Math and Numbers

Kindergarten Readiness – Simple Measuring

For most of the month of November, the learning activities have been all about getting to know you and doing a little book with kids called “All About Me”. For kids, talking and learning about themselves as individuals, helps them develop their self-confidence and boosts their self-esteem. Plus the language and other skills promote kindergarten readiness. This activity involves some simple measuring.  

Measuring Shoe

Measuring height doesn’t have to be in inches and centimeters. It can be done in non-standard units that have more meaning and relevance. For fun and learning, instead of measuring how high on a door frame, have your child lie down and see how many shoes long s/he measures. Then, have your child measure you or another child. Some other measuring tools might be straws or popsicle sticks or train track pieces. Standard tape measures are quite abstract; they are not as easy to understand as real objects.

To measure weight (or mass) let your child put a phone book on the scale and see the numbers move. Try a few other things. Toddlers just like to see the numbers change or the dial move. Older ones often like to make the numbers get bigger. They may like to weigh themselves to start and then check out what happens when they hold things, too. More important than kindergarten readiness is the discovery and the exploring and the learning fun. What other things can be measured? Is this measuring up?

Kindergarten Readiness – Birthday Page

Welcome back after the weekend. This week we’ll finish off kids’ All About Me books. Ordinarily, I like to have a variety of activities covering different areas of kindergarten readiness, but some of the readers are planning to do these little books and give them away as special gifts. So, onto Page 6.  (Even if you have just checked in, you can start right here.)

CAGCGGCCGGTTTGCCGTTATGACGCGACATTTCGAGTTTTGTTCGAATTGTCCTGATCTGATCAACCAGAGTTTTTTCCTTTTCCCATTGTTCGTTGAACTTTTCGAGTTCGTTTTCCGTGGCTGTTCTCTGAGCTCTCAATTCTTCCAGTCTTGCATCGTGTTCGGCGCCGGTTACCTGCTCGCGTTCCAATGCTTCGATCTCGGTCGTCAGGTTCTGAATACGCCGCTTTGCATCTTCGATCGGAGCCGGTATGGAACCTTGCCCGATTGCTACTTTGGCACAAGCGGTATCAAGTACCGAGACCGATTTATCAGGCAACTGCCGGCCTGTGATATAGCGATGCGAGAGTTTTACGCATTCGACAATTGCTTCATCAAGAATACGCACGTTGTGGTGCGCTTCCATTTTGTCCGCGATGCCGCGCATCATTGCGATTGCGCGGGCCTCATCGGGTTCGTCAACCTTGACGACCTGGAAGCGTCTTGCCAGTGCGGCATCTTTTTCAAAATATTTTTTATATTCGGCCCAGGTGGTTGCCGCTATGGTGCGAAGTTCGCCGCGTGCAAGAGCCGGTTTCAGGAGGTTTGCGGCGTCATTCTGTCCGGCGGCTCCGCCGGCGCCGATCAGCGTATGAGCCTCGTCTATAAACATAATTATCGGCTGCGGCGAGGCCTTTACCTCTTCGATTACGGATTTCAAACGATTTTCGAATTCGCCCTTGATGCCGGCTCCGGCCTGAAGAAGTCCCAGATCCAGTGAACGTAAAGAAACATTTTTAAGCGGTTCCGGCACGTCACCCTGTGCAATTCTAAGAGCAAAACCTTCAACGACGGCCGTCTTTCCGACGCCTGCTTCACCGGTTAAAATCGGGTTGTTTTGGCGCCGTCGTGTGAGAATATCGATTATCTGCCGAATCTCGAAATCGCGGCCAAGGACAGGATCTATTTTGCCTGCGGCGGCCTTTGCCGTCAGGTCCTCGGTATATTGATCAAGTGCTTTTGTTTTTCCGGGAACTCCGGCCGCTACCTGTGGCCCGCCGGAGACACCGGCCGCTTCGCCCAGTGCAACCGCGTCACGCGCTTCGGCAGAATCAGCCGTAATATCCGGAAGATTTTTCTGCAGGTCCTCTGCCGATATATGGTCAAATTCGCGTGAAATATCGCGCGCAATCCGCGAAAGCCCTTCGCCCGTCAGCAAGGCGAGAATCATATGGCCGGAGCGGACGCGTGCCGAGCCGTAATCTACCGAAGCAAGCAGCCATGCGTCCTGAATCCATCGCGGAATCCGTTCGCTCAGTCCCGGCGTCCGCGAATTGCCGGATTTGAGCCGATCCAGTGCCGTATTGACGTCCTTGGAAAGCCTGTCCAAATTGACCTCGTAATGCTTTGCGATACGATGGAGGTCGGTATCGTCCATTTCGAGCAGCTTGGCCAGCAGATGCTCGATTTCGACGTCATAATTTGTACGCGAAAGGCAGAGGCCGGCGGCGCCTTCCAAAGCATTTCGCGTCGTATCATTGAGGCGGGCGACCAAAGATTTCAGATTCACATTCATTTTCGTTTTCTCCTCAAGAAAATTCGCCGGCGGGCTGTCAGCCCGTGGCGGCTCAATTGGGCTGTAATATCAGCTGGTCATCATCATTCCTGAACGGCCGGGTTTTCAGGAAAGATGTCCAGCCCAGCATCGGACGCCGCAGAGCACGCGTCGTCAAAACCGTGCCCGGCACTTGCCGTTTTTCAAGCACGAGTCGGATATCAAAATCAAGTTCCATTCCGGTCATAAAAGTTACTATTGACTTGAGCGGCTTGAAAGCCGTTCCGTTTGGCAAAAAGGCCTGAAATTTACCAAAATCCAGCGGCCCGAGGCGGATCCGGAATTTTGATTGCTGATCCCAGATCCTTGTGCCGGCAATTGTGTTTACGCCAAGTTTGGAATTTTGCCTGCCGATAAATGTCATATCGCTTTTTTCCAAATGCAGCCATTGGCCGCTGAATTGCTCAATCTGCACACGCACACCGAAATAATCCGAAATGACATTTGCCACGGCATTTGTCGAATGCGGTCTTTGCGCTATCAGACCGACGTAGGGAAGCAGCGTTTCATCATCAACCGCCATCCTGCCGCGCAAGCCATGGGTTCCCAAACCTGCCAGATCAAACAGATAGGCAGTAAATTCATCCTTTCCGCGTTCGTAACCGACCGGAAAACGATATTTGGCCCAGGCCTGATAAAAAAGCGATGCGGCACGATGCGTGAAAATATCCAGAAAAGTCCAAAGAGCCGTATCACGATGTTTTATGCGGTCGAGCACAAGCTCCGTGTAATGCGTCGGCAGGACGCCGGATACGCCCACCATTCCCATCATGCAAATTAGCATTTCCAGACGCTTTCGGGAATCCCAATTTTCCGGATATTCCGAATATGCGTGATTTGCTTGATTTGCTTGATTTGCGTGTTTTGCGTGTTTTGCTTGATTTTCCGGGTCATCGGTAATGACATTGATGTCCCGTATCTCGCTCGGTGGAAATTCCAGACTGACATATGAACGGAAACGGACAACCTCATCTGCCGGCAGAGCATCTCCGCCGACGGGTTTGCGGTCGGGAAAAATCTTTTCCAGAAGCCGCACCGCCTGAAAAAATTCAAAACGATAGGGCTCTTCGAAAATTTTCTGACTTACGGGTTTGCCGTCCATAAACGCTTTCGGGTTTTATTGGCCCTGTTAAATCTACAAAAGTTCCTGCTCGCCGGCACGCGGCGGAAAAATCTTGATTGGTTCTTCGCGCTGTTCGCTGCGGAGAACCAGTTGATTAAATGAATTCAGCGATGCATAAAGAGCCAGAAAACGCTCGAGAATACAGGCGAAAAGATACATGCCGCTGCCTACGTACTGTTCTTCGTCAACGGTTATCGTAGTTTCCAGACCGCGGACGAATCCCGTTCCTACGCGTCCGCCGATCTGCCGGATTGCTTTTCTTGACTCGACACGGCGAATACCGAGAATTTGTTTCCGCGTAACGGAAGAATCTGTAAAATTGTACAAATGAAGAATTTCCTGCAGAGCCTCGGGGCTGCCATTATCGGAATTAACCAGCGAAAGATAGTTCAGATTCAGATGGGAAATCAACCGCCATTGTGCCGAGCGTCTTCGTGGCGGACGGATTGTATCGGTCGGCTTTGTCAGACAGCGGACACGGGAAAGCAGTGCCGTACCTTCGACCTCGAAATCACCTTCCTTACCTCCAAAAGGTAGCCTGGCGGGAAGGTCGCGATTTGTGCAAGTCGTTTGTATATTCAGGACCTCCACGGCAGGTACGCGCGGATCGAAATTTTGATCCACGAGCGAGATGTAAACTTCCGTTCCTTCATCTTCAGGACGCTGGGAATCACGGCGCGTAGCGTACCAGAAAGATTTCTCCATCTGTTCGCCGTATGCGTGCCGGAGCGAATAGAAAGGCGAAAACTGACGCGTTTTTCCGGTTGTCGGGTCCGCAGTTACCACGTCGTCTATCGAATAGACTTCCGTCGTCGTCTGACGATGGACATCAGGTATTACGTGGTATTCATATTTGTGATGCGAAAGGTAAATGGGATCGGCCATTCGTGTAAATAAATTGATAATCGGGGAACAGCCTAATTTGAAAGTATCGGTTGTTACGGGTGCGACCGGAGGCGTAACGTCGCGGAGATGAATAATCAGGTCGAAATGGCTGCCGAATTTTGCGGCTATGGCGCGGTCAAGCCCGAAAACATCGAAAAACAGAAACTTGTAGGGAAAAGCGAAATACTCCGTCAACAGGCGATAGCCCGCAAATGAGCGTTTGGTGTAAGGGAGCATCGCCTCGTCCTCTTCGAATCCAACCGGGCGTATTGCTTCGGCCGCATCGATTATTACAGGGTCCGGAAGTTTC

I am __ years old.

Another idea for kids to share about themselves is a page for age. Have your child draw and color his/her favorite cake, or if not yet independently coloring, adults can draw the outline and guide little hands. Draw one candle on for each year old. This activity helps kids make a one-to-one correspondence. Again, as with all math and other kindergarten readiness skills, kids need lots of repetition and practice before understanding. Talking about years and birthdays is one more bit of information that builds the concept of time. Just for fun, ask your child how old s/he thinks you are! (Any guesses as to my age?)

Kindergarten Readiness – Nutty About Math

Squirrels are busy animals in the fall. Do squirrels do math? How many nuts have they squirrelled away? Since many of us do not have nut trees in our backyards, we’ll have to pretend that some blocks or duplo or cheerios are nuts to use for counting, adding and subtracting. For quite young “squirrels” it’s enough to work on this pile has more than this pile and some basic counting. Older “squirrels” can make groups or sets: make a group of 4 nuts. Can you do a set of 7? How about 2? Ask which group is bigger, which is smaller, which group has the most, which has the fewest. Try some sharing, “Here’s one for you, one for teddy, one for you, one for teddy.”  This is an early form of dividing. Or some patterns: a green nut, a red nut, a blue nut; a green nut, a red nut, a blue nut, a green nut, now what comes? Let your child be a squirrel and put some cheerio-nuts in small containers. How high can you count? How high can squirrels count?

Kindergarten Readiness – Fall Leaves for Math

Besides using fall leaves for nature studies and art projects, here are some math ideas. Look over the leaf collection and first sort them into different groups. Maybe some are small and some big, or some are round or jagged or have lots of points, or some are one color and some another.  Talk about why … Continue reading Kindergarten Readiness – Fall Leaves for Math

Kindergarten Readiness – Moose #5

This moose topic really is on the loose! The activities  just keep horning their way in–oops, I mean antlering their way in. But it shows how parents and caregivers can take an idea that captures kids and expand it to include all kinds of readiness projects. For today, some moose math. Draft some small blocks or … Continue reading Kindergarten Readiness – Moose #5